Although such moves might not bring any immediate revenue, it will go a long way in building brand awareness and benefit of the society.

“The marketing industry should not just focus on sales. They need to think about what they can provide, what they can build between the brand and values or social movements. If consumers like the brand, sales will follow,” Tsang added. 

One example of a brand that is changing society through good, said Tsang is Standard Chartered Hong Kong which hosts its annual marathon. “When we think of a marathon in Hong Kong, The Standard Characters Hong Kong marathon pops up in our minds immediately. It’s very successful in building the association. At the same time, it’s a social movement that encourages people to run more and exercise more to improve their physical condition,” he said. 

Meanwhile, Wong said online broker Futu Securities also previously organised a campaign where it donated free masks to an NGO to serve patients suffering from chronic illnesses at the early stage of COVID-19. The initiative enabled Futu securities to acquire new customers, while benefiting society at the same time without aggressively marketing the brand. 

“I think it was a win-win situation for Futu Securities. Donating free masks attracts media attention and creates buzz online, and the company’s potential customers will notice their campaign from the media and PR coverage and trust them enough to finally become their new customers, increasing the conversion rate of marketing spend,” Wong explained.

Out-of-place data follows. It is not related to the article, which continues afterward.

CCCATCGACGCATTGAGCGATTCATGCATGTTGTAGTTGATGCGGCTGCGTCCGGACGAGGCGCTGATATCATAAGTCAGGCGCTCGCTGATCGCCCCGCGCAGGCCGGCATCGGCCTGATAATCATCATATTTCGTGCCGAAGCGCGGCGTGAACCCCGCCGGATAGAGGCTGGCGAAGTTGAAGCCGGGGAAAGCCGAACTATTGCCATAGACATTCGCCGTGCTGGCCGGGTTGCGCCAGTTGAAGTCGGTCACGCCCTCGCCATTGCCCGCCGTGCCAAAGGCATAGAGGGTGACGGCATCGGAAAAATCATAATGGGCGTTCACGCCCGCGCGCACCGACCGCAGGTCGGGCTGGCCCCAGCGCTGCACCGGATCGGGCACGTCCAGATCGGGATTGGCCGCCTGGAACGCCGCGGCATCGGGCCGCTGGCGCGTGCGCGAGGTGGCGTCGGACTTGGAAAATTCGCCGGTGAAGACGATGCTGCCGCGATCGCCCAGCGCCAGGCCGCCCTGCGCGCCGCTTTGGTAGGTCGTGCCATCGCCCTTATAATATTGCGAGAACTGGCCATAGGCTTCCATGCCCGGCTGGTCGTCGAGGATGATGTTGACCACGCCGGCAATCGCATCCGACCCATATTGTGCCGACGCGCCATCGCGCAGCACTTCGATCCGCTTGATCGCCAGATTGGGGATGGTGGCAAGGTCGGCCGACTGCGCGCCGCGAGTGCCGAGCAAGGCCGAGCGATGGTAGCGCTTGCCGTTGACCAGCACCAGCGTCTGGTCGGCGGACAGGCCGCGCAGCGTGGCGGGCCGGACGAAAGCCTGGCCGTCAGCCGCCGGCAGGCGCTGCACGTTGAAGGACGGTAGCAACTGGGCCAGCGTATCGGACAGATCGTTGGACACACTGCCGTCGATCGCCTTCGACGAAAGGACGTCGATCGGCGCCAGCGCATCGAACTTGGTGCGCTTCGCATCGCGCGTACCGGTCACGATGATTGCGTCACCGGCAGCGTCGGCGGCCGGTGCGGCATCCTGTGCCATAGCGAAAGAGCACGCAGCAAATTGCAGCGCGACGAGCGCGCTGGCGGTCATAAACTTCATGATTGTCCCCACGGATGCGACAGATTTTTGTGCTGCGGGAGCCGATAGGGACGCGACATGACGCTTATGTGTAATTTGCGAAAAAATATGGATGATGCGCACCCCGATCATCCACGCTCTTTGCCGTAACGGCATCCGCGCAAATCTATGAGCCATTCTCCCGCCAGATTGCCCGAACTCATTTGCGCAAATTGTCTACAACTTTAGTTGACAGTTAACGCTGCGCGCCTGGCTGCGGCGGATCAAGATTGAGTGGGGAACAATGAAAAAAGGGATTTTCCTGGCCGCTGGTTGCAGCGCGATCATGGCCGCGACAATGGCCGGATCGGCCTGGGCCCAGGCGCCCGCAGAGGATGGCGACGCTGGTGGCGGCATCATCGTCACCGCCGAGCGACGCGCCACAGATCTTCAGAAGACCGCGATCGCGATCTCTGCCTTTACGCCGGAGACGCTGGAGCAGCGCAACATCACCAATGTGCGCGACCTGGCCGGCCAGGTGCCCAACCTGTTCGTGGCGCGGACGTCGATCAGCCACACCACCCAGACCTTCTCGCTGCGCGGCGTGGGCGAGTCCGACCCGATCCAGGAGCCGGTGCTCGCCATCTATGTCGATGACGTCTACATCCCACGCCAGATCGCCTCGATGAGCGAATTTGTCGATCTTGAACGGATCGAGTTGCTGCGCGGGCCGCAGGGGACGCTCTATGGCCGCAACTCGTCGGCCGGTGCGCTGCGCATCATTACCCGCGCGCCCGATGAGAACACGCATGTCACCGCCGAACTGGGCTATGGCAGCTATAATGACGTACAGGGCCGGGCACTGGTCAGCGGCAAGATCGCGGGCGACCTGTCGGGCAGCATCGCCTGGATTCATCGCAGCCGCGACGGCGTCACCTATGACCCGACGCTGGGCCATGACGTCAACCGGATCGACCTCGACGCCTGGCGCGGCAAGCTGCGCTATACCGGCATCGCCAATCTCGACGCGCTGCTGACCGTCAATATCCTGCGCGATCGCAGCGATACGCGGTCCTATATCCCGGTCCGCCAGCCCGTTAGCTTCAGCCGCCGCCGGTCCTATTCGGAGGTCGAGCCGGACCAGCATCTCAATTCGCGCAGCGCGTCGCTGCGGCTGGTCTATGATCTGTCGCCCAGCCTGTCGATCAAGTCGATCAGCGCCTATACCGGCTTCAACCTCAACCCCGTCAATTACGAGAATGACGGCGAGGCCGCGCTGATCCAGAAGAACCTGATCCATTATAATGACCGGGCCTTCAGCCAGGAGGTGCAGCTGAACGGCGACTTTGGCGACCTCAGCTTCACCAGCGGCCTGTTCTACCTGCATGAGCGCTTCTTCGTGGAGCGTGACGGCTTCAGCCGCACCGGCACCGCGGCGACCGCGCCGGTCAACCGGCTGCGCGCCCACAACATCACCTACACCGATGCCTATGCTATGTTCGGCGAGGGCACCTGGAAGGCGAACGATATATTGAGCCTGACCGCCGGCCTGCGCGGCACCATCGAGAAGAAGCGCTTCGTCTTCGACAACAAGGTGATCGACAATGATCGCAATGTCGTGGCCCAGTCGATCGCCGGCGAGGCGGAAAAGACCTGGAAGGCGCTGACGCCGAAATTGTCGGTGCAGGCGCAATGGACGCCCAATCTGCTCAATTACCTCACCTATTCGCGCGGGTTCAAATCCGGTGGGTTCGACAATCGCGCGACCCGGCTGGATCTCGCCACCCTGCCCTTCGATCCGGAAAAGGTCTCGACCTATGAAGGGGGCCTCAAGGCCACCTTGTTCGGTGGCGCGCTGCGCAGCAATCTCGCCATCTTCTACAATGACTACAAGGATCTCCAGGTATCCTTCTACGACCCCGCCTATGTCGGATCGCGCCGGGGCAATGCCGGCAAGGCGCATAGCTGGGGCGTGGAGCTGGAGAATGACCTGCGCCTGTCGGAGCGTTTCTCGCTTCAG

Doing good

That being said, we see many brands in Hong Kong now stepping up to benefit society as a whole. For example, beverage company Bonaqua recently launched its first locally produced and label-less bottle to deliver higher recycling efficiency by eliminating one packaging material.

Bonaqua also announced its plans to work with Baguio Waste Management and Recycling, and Hong Kong Observation Wheel and AIA Vitality Park operator, to ensure the proper recycling of all beverage containers consumed in the Hong Kong Observation Wheel & AIA Vitality Park. 

Also, Coca-Cola’s philanthropic arm The Coca-Cola Foundation collaborated with NGO The World Green Organisation, Hong Kong’s first food-grade ready plastics recycling facility New Life Plastics to launch a plastic recycling programme in Hong Kong.

The “Recycle Together – Clean PET Bottle Reward Programme” conducted a poll to engage with the public, and ask them to vote for their favourite recycling districts in Hong Kong.

After the vote, the programme hosted about 100 recycling events across eight districts, namely Kwai Tsing, Kwun Tong, New Territories North, Sai Kung, Sha Tin, Tsuen Wan, Tuen Mun and Yau Tsim Mong, with the support of the programme’s venue partner People’s Place. To go with the initiative, Coca-Cola introduced a recycling station which will be touring for every recycling event.

Food delivery service Deliveroo also partnered up with The Loops, a local startup to bring corporate recycling programmes to its Deliveroo for Business and restaurant partners. Kicking off the initiative in June 2021, Deliveroo encouraged its corporate clients and restaurant partners to take part in the new scheme to have a long-lasting recycling programme.

Through the initiative, Deliveroo said it wanted to create a greener and more sustainable work environment, as well as raise awareness towards recycling within the Hong Kong community.  

Recognising the rise in plastic waste due to the rise of eCommerce as a result of the COVID-19 pandemic, Deliveroo said it was eager to offer solutions and make an impact on reducing the amount of waste connected to the F&B industry.